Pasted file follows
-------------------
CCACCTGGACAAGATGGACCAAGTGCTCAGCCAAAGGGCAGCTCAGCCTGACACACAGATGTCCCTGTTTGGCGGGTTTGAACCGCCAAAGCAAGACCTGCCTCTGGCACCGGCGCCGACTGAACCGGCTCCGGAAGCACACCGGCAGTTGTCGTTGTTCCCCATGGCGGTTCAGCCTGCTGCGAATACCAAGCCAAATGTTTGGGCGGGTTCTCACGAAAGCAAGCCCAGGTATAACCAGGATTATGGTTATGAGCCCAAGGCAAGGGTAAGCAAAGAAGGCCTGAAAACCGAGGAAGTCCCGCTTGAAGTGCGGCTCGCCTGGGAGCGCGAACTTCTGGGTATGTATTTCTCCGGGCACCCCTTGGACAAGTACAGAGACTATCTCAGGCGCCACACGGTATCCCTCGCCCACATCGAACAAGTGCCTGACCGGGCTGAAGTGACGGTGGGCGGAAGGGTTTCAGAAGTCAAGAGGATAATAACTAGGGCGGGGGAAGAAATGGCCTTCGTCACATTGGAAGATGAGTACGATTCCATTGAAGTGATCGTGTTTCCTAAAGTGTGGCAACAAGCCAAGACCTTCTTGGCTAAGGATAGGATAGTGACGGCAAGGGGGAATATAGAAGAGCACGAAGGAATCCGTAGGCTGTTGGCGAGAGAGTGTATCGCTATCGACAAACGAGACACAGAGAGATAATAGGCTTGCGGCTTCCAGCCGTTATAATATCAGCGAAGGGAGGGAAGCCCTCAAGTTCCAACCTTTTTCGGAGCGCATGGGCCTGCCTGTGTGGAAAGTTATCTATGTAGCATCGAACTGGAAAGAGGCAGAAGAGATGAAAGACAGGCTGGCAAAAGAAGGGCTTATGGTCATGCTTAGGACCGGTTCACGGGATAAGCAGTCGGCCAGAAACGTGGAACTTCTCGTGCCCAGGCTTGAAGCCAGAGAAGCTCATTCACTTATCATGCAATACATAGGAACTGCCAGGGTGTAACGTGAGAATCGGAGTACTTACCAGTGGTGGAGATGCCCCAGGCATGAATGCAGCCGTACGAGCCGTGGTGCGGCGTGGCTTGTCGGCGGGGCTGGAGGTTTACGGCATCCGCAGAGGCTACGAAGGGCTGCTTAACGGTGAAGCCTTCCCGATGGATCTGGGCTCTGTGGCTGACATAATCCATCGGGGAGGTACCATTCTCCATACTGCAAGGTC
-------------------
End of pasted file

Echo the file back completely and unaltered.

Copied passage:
CCACCTGGACAAGATGGACCAAGTGCTCAGCCAAAGGGCAGCTCAGCCTGACACACAGATGTCCCTGTTTGGCGGGTTTGAACCGCCAAAGCAAGACCTGCCTCTGGCACCGGCGCCGACTGAACCGGCTCCGGAAGCACACCGGCAGTTGTCGTTGTTCCCCATGGCGGTTCAGCCTGCTGCGAATACCAAGCCAAATGTTTGGGCGGGTTCTCACGAAAGCAAGCCCAGGTATAACCAGGATTATGGTTATGAGCCCAAGGCAAGGGTAAGCAAAGAAGGCCTGAAAACCGAGGAAGTCCCGCTTGAAGTGCGGCTCGCCTGGGAGCGCGAACTTCTGGGTATGTATTTCTCCGGGCACCCCTTGGACAAGTACAGAGACTATCTCAGGCGCCACACGGTATCCCTCGCCCACATCGAACAAGTGCCTGACCGGGCTGAAGTGACGGTGGGCGGAAGGGTTTCAGAAGTCAAGAGGATAATAACTAGGGCGGGGGAAGAAATGGCCTTCGTCACATTGGAAGATGAGTACGATTCCATTGAAGTGATCGTGTTTCCTAAAGTGTGGCAACAAGCCAAGACCTTCTTGGCTAAGGATAGGATAGTGACGGCAAGGGGGAATATAGAAGAGCACGAAGGAATCCGTAGGCTGTTGGCGAGAGAGTGTATCGCTATCGACAAACGAGACACAGAGAGATAATAGGCTTGCGGCTTCCAGCCGTTATAATATCAGCGAAGGGAGGGAAGCCCTCAAGTTCCAACCTTTTTCGGAGCGCATGGGCCTGCCTGTGTGGAAAGTTATCTATGTAGCATCGAACTGGAAAGAGGCAGAAGAGATGAAAGACAGGCTGGCAAAAGAAGGGCTTATGGTCATGCTTAGGACCGGTTCACGGGATAAGCAGTCGGCCAGAAACGTGGAACTTCTCGTGCCCAGGCTTGAAGCCAGAGAAGCTCATTCACTTATCATGCAATACATAGGAACTGCCAGGGTGTAACGTGAGAATCGGAGTACTTACCAGTGGTGGAGATGCCCCAGGCATGAATGCAGCCGTACGAGCCGTGGTGCGGCGTGGCTTGTCGGCGGGGCTGGAGGTTTACGGCATCCGCAGAGGCTACGAAGGGCTGCTTAACGGTGAAGCCTTCCCGATGGATCTGGGCTCTGTGGCTGACATAATCCATCGGGGAGGTACCATTCTCCATACTGCAAGGTC